number of wing and squadron officials also indicated that the
squadron commander's span of control had not increased enough to be a
problem. 


--------------------
\3 The decentralization of flight line aircraft maintenance from the
wing to the squadron was part of an Air Force reorganization called
"Objective Wing." This change gave the squadron commander
responsibility for managing some maintenance assets for the first
time. 


      DECISION TO REDUCE SQUADRONS
      WAS NOT BASED ON ANALYSIS
---------------------------------------------------------- Letter :3.3

The Air Force's reduction in squadron size was neither evaluated in a
systematic manner, nor supported by documented studies.  For example,
no assessment of benefits versus drawbacks of the appropriate
squadron size was conducted, and there were no studies to support
scenarios where more squadrons would be needed.  Some Air Force
officials said that the basic rationale for moving to smaller
squadrons was to minimize the reduction in wing and squadron commands
as the number of aircraft in the force declined.  We were told that
the Air Force considered it inappropriate to identify command
reductions during a period when the base realignment and closure
(BRAC) process was ongoing because it would constitute an action that
would prevent the BRAC process from proceeding as designed. 
According to Air Force officials, identifying changes that
significantly reduce base facilities was against Air Force policy and
the laws governing the BRAC proceedings.  Although it is true that
Department of Defense (DOD) entities were constrained from reducing
force structure and closing bases beyond specified limits outside the
BRAC process, the Air Force was not precluded from making
recommendations on these matters during the BRAC process.  In our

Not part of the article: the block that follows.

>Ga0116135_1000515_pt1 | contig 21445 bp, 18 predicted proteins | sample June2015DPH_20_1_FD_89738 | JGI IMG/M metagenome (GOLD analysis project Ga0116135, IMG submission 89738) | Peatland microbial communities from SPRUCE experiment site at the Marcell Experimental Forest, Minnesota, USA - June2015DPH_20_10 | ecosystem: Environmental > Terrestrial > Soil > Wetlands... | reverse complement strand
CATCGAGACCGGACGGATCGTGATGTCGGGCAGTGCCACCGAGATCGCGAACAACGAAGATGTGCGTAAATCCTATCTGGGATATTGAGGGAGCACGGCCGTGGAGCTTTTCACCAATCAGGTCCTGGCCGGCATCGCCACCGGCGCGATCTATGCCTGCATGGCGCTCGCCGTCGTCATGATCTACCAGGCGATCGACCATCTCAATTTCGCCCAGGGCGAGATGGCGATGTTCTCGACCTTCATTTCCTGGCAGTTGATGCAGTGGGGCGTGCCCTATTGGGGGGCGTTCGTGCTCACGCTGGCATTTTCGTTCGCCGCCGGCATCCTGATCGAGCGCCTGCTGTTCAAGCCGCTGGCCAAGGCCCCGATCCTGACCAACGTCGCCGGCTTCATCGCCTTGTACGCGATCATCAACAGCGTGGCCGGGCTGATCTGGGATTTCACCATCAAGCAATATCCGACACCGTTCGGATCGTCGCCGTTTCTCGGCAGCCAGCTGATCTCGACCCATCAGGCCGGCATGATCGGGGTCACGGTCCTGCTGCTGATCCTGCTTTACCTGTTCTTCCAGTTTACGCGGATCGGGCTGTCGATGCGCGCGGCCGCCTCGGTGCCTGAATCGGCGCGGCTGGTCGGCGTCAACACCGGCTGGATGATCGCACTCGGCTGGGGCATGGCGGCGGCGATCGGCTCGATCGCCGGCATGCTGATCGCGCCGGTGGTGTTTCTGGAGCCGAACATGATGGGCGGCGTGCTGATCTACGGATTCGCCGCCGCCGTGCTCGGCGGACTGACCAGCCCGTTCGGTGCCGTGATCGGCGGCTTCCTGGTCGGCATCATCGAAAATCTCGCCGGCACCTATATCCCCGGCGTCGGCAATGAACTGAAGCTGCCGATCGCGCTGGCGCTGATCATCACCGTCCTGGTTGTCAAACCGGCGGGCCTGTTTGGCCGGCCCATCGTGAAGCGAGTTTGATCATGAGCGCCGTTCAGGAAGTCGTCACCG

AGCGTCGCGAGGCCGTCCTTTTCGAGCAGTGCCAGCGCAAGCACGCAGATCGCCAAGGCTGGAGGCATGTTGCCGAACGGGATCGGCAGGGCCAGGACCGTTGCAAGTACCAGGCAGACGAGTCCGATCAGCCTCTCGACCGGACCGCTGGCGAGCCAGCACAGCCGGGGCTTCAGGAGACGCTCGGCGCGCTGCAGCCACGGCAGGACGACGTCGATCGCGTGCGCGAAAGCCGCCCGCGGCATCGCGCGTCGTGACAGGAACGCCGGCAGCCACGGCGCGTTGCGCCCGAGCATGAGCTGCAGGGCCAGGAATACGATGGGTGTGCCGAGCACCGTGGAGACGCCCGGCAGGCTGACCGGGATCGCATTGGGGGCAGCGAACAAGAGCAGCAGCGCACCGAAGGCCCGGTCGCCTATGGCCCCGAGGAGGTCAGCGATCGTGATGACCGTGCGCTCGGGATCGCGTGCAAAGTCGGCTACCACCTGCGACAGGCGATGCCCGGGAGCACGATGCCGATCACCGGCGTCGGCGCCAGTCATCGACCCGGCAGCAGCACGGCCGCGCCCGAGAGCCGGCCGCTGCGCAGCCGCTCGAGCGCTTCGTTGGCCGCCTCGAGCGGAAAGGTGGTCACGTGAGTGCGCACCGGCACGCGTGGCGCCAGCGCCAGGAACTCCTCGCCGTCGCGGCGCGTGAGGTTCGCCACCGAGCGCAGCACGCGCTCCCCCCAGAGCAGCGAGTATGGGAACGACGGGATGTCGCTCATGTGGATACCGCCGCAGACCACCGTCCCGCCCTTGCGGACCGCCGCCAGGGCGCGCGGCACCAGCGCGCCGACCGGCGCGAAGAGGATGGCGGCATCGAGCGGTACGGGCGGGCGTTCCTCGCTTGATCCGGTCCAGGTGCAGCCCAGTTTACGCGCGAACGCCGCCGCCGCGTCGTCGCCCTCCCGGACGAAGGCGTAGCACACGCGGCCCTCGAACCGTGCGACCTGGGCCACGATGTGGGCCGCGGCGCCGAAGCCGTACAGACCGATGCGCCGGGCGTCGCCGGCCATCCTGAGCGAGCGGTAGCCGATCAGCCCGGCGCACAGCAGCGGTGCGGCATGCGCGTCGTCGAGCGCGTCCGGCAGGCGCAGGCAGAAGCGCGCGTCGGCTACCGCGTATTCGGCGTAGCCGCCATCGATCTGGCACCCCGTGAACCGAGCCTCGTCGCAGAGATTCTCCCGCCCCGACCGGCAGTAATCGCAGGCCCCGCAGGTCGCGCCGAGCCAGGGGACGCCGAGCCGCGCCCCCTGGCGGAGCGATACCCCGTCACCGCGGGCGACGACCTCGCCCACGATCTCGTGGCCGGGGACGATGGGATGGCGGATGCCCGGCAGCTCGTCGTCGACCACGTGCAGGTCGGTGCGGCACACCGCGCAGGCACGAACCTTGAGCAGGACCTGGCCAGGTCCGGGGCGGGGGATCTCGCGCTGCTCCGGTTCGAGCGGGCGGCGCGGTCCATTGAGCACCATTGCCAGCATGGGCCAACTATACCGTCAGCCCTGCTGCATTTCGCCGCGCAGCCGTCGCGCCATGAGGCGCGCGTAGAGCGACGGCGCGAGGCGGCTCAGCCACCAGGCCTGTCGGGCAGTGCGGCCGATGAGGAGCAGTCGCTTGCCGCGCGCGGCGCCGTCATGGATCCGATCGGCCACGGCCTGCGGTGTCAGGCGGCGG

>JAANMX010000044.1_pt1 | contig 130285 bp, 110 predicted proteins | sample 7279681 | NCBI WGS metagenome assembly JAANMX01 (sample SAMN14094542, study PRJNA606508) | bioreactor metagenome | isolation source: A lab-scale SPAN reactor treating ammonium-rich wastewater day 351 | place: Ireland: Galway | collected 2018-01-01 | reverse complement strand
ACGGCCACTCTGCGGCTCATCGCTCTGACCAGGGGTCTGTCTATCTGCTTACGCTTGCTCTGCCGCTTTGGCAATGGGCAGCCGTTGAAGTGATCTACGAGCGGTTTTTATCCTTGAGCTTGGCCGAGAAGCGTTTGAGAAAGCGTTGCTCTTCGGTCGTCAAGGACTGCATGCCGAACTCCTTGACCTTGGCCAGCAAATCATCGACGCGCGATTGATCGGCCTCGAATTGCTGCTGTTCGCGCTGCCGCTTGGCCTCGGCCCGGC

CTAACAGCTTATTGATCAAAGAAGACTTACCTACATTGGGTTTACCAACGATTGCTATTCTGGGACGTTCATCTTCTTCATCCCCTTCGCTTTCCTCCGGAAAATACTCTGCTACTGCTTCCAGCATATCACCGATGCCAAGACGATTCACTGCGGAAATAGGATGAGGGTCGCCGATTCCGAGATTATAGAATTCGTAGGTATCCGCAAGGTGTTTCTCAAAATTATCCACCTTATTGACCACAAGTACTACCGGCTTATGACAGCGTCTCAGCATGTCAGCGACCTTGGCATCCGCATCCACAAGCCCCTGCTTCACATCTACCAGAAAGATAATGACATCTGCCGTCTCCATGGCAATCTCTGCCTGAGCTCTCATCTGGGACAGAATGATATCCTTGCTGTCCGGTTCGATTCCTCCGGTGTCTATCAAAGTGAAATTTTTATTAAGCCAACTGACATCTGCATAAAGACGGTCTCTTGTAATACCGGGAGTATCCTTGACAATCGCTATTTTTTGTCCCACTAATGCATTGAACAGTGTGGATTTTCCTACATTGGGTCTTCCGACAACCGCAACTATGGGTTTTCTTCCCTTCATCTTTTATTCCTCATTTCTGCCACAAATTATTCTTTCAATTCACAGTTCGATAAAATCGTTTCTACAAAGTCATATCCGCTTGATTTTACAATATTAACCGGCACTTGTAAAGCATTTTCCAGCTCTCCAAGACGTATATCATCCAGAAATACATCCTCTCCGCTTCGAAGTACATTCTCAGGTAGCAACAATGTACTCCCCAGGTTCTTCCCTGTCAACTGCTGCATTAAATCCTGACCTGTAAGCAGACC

view, such identifications would have facilitated the development of
recommendations for base closures. 


   CONSOLIDATING FIGHTER SQUADRONS
   COULD REDUCE COSTS
------------------------------------------------------------ Letter :4

Organizing the fighter force into 24-aircraft squadrons reduces the
total number of squadrons and results in more economical operations
than squadrons of 18 aircraft.  For example, annual operating costs
for 72 F-15s are about $12 million less if they are organized into
squadrons of
24 aircraft instead of squadrons of 18. 

We calculated the savings from staffing standards and cost estimates
provided by Air Force officials, using an Air Force's cost estimation
model (a more detailed description of our methodology is in app. 
III).  The annual savings are primarily due to reduced military
personnel requirements, in such areas as command, staff,
administrative, and maintenance.  The salary costs associated with
reduced military personnel requirements account for about 70 percent
of the total savings, of which over 90 percent is enlisted pay. 
Also, larger squadrons allow maintenance specialty shops to be used
more efficiently, requiring little or no change in staffing.  Other
savings occur due to reduced training, medical services, supplies,
and base operating support. 


   FEASIBLE ALTERNATIVES EXIST FOR
   INCREASING SQUADRON SIZE
------------------------------------------------------------ Letter :5

The Air Force could modify its current configuration of fighter
aircraft in a more cost-effective manner to increase the number of
squadrons with
24 aircraft.  This modification would entail consolidating some
existing F-15 and F-16 squadrons with other squadrons to better
maximize base utilization.  Our four illustrative options (which are
presented in detail in app.  I) would have annual savings ranging
from $25 million to $115 million annually. 


      SQUADRON SIZE COULD BE
      EXPANDED WITHOUT MAJOR
      INVESTMENTS
---------------------------------------------------------- Letter :5.1

ACC officials we contacted stated that bases that previously had 24
aircraft per squadron and 72 aircraft per wing should be able to
return to that level.  Our review of Air Force base closure capacity
analysis data indicated that most fighter wings on CONUS bases could
increase squadron size to previous levels with little or no